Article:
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The Defense Department is preparing to launch a new initiative to reduce overhead and administrative costs in the office of the secretary of defense and the 16 defense agencies, according to Deputy Defense Secretary Robert Work. The effort, which will bypass the military services and combatant commands, will partially rely on outside experts from the Defense Business Board and Business Executives for National Security …

House Republicans Likely to Push for Longer CR

  • August 25, 2014
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While both parties agree on the need to pass a stopgap spending bill in September, a dispute may break out over how long it should last. With the potential for Republicans to gain control of the Senate next year, some House Republicans may push for a fiscal 2015 continuing resolution (CR) to extend until sometime in 2015. Democrats, however, want the stopgap to end in December so lawmakers can hash out a deal on an omnibus after the midterm elections. “This could lead to a real standoff,” a senior House Republican leadership aide told Government Executive …

Prospective Senate Chairman Looks to Raise His Profile

  • August 24, 2014
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Rhode Island Sen. Jack Reed (D) appears to be trying to boost his image, primarily through appearances on Sunday morning talk shows, to get ready for the possibility that he will become the next chairman of the Armed Services Committee. For that to happen, the Democrats would have to retain control of the Senate in the next Congress, an iffy prospect at this point. “If the Senate doesn’t flip [to Republicans], he assuredly gets the gavel,” Mackenzie Eaglen, a defense analyst at the American Enterprise Institute, told the Hill. The former Army Ranger is expected to be elected easily in November to his fourth term in the Senate. If Democrats succeed in retaining the majority, Reed will find himself contending with Republican committee members with much higher profiles, including Sens. John McCain (Ariz.) and Lindsey Graham (S.C.), according to the story. Current Chairman Carl Levin (D-Mich.) is retiring at the end of the year.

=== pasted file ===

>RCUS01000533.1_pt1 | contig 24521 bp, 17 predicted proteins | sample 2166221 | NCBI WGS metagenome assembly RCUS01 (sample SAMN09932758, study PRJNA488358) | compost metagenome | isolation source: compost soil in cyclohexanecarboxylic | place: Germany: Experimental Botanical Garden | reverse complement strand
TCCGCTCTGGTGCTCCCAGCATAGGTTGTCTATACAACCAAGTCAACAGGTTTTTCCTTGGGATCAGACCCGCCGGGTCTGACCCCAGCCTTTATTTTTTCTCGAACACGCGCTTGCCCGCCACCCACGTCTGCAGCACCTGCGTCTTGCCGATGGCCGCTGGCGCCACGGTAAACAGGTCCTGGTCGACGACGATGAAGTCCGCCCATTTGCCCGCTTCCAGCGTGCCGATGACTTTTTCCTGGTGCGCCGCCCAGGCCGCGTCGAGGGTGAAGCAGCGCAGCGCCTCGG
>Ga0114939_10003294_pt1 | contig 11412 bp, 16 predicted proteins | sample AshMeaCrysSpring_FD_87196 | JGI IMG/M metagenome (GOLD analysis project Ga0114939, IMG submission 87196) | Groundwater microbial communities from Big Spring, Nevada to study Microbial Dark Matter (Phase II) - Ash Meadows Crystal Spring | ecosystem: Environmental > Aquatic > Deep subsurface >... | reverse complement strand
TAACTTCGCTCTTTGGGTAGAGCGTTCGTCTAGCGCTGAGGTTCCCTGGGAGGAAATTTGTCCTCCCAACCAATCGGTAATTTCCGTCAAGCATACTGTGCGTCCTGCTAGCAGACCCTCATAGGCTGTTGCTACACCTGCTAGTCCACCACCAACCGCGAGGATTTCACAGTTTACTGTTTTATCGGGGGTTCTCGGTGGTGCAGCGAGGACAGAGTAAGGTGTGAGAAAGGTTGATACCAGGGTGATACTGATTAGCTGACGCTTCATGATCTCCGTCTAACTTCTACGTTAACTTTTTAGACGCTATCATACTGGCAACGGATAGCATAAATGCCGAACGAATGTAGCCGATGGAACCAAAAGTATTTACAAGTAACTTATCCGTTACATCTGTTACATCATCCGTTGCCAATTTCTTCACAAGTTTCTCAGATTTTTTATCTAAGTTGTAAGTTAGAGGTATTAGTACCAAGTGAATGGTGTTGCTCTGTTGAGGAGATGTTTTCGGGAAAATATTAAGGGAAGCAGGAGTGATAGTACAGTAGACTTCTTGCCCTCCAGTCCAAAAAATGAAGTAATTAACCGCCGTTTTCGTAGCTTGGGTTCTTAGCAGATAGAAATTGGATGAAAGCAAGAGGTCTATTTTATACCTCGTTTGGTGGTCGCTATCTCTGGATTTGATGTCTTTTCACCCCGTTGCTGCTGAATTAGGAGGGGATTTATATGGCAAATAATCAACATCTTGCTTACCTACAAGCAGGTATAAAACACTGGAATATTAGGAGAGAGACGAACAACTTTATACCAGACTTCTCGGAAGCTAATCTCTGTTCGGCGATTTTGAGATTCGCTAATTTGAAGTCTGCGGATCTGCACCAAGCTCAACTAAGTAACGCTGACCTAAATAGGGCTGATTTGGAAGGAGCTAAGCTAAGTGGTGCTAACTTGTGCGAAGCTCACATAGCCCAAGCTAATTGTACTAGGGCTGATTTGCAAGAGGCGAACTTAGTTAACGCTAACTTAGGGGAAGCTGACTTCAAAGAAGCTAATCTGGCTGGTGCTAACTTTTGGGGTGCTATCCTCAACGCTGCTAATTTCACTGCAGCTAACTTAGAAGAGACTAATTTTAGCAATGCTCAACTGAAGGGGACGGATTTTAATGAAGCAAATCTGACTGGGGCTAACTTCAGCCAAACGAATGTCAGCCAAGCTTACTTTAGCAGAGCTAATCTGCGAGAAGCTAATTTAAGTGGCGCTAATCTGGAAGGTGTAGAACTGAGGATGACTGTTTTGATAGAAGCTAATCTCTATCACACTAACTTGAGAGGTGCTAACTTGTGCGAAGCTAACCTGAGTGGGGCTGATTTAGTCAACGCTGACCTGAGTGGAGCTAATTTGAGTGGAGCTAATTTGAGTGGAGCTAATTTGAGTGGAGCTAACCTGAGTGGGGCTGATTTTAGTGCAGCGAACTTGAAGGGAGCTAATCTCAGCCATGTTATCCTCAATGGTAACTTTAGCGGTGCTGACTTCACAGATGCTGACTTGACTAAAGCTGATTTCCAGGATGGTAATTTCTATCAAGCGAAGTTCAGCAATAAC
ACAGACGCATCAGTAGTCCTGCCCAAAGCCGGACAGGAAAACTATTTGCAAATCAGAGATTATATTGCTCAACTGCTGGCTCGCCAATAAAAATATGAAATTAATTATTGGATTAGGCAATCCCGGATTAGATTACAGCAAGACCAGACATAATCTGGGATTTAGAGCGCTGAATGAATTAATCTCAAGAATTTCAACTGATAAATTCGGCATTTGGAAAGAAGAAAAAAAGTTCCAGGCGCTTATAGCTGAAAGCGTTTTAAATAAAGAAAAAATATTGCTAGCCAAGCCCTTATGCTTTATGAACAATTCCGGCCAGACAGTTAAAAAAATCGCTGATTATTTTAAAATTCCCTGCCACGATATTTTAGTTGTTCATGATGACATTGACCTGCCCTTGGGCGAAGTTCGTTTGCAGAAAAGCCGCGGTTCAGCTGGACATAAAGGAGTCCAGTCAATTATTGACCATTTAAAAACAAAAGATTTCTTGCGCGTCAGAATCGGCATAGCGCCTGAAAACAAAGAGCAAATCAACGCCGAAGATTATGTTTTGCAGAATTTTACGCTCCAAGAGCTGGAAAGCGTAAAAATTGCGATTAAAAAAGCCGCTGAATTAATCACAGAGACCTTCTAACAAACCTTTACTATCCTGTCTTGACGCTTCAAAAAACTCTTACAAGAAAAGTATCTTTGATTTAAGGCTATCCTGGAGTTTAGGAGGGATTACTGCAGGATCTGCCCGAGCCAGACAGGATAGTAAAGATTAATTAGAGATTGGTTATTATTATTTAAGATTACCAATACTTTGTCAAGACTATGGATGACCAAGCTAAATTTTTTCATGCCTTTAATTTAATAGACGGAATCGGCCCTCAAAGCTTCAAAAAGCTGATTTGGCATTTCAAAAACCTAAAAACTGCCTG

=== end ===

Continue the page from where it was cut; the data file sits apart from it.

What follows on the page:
Asia-Pacific Pivot Remains Key to Strategy, DOD Official Says

  • August 14, 2014
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The Pentagon remains committed to the military’s rebalance toward the Asia-Pacific region despite a number of hot spots in other parts of the world, DOD Press Secretary Rear Adm. John Kirby told reporters Thursday. “Given the fact that there’s a lot going on in the world, that we’re still making these visits and still having these discussions, speaks volumes about how important we believe the Asia-Pacific theater is …

Question over Reach of Language Urging States to Offer In-State Tuition to Veterans

  • August 12, 2014
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Language in the recent VA health care reform legislation encouraging public universities to charge recently separated veterans in-state tuition rates may not be as forceful as lawmakers intended. The bill, signed into law by President Obama last week, does not force states to charge veterans in-state tuition at public universities, but schools that charge higher rates would not be eligible to receive veterans’ Post-9/11 GI Bill and Montgomery GI Bill education benefits. Lawmakers believed the provision would prevent a school from receiving GI Bill benefits from any veterans, including those paying in-state tuition, if even one eligible veteran was charged more than the in-state rates …